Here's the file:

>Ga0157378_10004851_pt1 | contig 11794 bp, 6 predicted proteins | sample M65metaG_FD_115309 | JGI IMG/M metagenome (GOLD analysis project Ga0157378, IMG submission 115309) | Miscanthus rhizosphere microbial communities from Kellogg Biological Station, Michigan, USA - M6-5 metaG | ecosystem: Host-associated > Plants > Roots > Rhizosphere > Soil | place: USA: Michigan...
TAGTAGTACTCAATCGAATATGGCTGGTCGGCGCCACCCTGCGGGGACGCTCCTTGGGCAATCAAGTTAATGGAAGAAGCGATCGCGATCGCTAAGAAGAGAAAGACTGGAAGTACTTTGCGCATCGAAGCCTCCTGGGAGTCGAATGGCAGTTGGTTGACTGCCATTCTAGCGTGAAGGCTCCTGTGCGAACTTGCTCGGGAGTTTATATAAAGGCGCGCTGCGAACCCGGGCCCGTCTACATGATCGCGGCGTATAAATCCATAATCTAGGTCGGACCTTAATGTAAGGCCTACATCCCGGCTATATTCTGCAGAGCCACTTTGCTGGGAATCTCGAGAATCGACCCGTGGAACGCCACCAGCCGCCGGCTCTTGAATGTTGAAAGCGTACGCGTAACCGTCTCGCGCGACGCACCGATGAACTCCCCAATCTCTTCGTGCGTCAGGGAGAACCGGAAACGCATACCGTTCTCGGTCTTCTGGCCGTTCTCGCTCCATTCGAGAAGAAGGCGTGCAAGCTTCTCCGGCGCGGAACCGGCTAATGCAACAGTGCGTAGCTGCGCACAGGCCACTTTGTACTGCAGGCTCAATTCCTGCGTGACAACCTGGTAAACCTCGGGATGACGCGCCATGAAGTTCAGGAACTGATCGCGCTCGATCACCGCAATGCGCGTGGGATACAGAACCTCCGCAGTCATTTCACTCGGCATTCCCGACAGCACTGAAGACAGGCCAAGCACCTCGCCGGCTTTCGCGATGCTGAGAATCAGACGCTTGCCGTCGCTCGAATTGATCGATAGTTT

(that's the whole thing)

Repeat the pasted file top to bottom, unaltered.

>Ga0157378_10004851_pt1 | contig 11794 bp, 6 predicted proteins | sample M65metaG_FD_115309 | JGI IMG/M metagenome (GOLD analysis project Ga0157378, IMG submission 115309) | Miscanthus rhizosphere microbial communities from Kellogg Biological Station, Michigan, USA - M6-5 metaG | ecosystem: Host-associated > Plants > Roots > Rhizosphere > Soil | place: USA: Michigan...
TAGTAGTACTCAATCGAATATGGCTGGTCGGCGCCACCCTGCGGGGACGCTCCTTGGGCAATCAAGTTAATGGAAGAAGCGATCGCGATCGCTAAGAAGAGAAAGACTGGAAGTACTTTGCGCATCGAAGCCTCCTGGGAGTCGAATGGCAGTTGGTTGACTGCCATTCTAGCGTGAAGGCTCCTGTGCGAACTTGCTCGGGAGTTTATATAAAGGCGCGCTGCGAACCCGGGCCCGTCTACATGATCGCGGCGTATAAATCCATAATCTAGGTCGGACCTTAATGTAAGGCCTACATCCCGGCTATATTCTGCAGAGCCACTTTGCTGGGAATCTCGAGAATCGACCCGTGGAACGCCACCAGCCGCCGGCTCTTGAATGTTGAAAGCGTACGCGTAACCGTCTCGCGCGACGCACCGATGAACTCCCCAATCTCTTCGTGCGTCAGGGAGAACCGGAAACGCATACCGTTCTCGGTCTTCTGGCCGTTCTCGCTCCATTCGAGAAGAAGGCGTGCAAGCTTCTCCGGCGCGGAACCGGCTAATGCAACAGTGCGTAGCTGCGCACAGGCCACTTTGTACTGCAGGCTCAATTCCTGCGTGACAACCTGGTAAACCTCGGGATGACGCGCCATGAAGTTCAGGAACTGATCGCGCTCGATCACCGCAATGCGCGTGGGATACAGAACCTCCGCAGTCATTTCACTCGGCATTCCCGACAGCACTGAAGACAGGCCAAGCACCTCGCCGGCTTTCGCGATGCTGAGAATCAGACGCTTGCCGTCGCTCGAATTGATCGATAGTTT